Any ammo stored in less than optimal conditions needs to be mil spec with a sealed bullet & primer. Heat and extreme cold effects most all powder with a possible hang fire or high pressures effects accuracy and ballistics. This is easily proven leave one box in full summer sun the other keep in the shade fire 5 shot groups in different targets with the different temps of ammo. Not that commercial is unable to handle storage at extreme temperatures but newer powders and techniques are better.. I am not worried about any ammo made after 1955 foreign ammo made after 1960,

    the effects of cold heat temp wind and humidity and temps of the ammunition as it's being used at the moment of firing is vastly more important than the storage in a sealed can or battle packs that said I would be more concerned with heat from a box of ammo being left on the dash or in a rack in open sunshine and external conditions at the time I fire it as it is all relative.

    http://www.longrangebpcr.com/Accuracy.htm

    exterior ballistics

    Firearms History, Technology & Development: The Effect of Temperature on Ammunition Performance

    http://riflebarrels.com/ballistic-effects-of-altitude-temperature-and-humidity/
     
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  8. Tully Mars

    Tully Mars Metal weldin' monkey

    Long gun ammo is US mil sealed battle packs. I do not worry about them and they seldom get swapped out. I only store CCI Stingers vac sealed for bug out bags/BOV. Handgun ammo is my reloads that again are vac sealed. Since I've shot my reloads that were over 20 yrs old with no failures I don't worry too much about my ammo.
     
  9. arleigh

    arleigh Goophy monkey

    The only reason to have spare ammo along is if the car died (EMP/CME) and I'm on foot.
    In which case what is in my EDC bag is all I carry .
    I have been in situations were the only place provided to park is under a bridge or in a parking garage in which case either it may be crushed or too many others are milling around to take the chance recovering gear . Any proximity to freeways and hoards of folk looking for help will be flooding the area.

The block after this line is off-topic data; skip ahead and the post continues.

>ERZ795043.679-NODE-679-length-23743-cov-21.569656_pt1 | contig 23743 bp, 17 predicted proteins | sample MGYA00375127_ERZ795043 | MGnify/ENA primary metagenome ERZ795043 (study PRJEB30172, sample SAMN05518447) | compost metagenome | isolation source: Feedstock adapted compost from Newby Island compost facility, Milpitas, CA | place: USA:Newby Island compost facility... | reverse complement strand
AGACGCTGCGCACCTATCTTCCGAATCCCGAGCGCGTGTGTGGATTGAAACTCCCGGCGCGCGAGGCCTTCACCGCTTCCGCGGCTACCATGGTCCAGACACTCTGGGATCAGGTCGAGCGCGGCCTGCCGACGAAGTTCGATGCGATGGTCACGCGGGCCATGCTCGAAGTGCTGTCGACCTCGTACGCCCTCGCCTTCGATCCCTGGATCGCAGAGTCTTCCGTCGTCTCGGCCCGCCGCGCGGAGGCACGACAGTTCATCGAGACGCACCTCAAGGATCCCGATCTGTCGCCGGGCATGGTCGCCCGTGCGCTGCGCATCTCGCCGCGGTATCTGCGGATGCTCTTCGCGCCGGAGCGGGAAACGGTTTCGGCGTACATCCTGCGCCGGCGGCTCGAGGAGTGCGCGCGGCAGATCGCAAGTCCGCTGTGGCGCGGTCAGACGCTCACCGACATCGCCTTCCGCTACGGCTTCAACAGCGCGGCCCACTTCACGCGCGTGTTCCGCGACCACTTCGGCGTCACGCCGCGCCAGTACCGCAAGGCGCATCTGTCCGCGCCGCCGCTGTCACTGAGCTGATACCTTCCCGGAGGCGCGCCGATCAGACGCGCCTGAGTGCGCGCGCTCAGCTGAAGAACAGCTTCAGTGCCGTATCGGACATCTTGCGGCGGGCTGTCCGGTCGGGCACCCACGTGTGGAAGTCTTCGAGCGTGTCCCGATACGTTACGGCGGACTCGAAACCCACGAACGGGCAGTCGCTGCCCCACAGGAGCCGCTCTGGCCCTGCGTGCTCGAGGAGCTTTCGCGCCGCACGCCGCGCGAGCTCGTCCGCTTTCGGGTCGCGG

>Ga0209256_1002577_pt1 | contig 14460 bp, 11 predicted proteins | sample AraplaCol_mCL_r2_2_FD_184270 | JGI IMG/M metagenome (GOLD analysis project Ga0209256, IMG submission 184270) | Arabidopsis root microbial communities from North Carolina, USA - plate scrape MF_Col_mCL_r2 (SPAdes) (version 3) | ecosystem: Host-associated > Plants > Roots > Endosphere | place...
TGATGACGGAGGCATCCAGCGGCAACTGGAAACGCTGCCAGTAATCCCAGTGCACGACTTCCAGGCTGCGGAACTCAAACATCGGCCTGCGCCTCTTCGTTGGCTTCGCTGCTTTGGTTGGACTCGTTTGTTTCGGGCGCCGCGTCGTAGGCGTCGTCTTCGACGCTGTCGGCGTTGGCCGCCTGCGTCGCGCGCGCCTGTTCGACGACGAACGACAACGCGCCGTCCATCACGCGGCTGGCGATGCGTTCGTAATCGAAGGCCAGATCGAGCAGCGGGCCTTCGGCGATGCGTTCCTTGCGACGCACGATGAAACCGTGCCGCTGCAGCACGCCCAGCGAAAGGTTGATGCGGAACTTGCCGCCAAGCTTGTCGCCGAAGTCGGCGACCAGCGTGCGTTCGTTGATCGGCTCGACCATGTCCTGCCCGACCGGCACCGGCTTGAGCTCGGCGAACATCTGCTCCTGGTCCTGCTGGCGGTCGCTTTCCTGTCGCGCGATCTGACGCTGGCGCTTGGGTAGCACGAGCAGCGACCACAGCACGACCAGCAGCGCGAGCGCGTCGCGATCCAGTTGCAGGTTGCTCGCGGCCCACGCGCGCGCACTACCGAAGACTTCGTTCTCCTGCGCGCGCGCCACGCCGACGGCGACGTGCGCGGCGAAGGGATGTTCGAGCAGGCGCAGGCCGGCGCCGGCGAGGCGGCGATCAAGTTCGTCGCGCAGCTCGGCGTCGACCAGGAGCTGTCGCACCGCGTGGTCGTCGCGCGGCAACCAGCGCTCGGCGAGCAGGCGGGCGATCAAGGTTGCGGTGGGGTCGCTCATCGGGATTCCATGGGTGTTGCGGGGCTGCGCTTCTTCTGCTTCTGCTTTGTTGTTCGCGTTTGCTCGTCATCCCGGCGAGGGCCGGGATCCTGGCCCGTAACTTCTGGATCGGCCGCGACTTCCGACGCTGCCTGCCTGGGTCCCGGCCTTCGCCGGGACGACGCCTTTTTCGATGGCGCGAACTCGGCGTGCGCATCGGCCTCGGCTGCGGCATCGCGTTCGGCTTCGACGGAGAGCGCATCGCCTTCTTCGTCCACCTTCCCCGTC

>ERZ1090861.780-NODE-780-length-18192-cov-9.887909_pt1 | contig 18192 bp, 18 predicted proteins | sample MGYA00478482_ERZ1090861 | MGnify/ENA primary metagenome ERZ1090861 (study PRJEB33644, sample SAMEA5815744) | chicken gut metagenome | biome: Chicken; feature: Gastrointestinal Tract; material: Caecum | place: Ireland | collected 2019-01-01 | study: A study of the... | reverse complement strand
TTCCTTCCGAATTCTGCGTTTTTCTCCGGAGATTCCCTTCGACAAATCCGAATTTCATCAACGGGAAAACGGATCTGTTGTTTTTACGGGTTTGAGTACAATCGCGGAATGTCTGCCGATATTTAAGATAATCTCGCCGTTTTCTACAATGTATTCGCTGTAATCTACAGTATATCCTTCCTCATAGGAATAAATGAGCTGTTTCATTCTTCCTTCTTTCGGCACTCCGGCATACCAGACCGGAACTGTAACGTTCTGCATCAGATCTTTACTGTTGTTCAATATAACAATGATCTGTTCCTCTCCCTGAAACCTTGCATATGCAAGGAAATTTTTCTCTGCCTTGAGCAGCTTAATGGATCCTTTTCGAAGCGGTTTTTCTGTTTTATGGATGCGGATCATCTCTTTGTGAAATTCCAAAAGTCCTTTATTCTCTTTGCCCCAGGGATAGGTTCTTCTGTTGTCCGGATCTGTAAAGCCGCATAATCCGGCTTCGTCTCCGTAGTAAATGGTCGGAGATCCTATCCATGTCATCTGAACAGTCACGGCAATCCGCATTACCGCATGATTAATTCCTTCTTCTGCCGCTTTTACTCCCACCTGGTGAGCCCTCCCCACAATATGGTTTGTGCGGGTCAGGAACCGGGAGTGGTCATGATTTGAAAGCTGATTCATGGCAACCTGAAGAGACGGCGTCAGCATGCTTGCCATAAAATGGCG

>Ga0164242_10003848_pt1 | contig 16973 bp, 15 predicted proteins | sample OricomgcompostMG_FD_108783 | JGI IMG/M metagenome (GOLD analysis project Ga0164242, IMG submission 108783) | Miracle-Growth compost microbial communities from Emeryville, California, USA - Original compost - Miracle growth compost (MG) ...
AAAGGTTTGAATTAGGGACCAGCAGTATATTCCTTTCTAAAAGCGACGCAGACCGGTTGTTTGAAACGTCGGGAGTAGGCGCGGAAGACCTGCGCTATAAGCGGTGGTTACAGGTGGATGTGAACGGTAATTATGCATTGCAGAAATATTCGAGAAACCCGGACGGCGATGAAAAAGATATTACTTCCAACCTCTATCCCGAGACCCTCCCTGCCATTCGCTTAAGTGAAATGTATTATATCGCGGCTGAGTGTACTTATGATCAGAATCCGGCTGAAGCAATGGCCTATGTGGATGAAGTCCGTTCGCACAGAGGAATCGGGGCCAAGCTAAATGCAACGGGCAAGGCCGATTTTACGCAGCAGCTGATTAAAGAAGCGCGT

Any cataclysmic event I am forced on foot , my first priority is get water in my containers then head home, IF that is an option .
    Depending on how far from home I am, it can take hours to weeks depending on the distance, time of day, weather, the main event and micro events along the way. If it takes several days to get home, it is more likely that the need for the gun be vital for survival.
    Especially after reaching home and invasion has taken place.
    I don't expect ammo to go bad in a container unless there is some rattling around. Cotton can take care of that and be useful for other things .
    Knowing how much ammo is impossible .
    Cops can burn several hundred rounds in a fire fight or only a handful . I grew up having a very limited supply of ammo, so I learned to make my shots count even in a stress event . But kids that had no discipline and an unlimited supply of ammo burned it up like it was free and wasted a lot of ammo . Cops with poor training rarely hit the person shooting back at them. Not discounting the value of semiauto, but those with them tend to waste ammo.
    Post SHTF there won't be shops to replace the spent ammo . And bad habits die hard ,especially in/after a fire fight.
    It ain't no video game.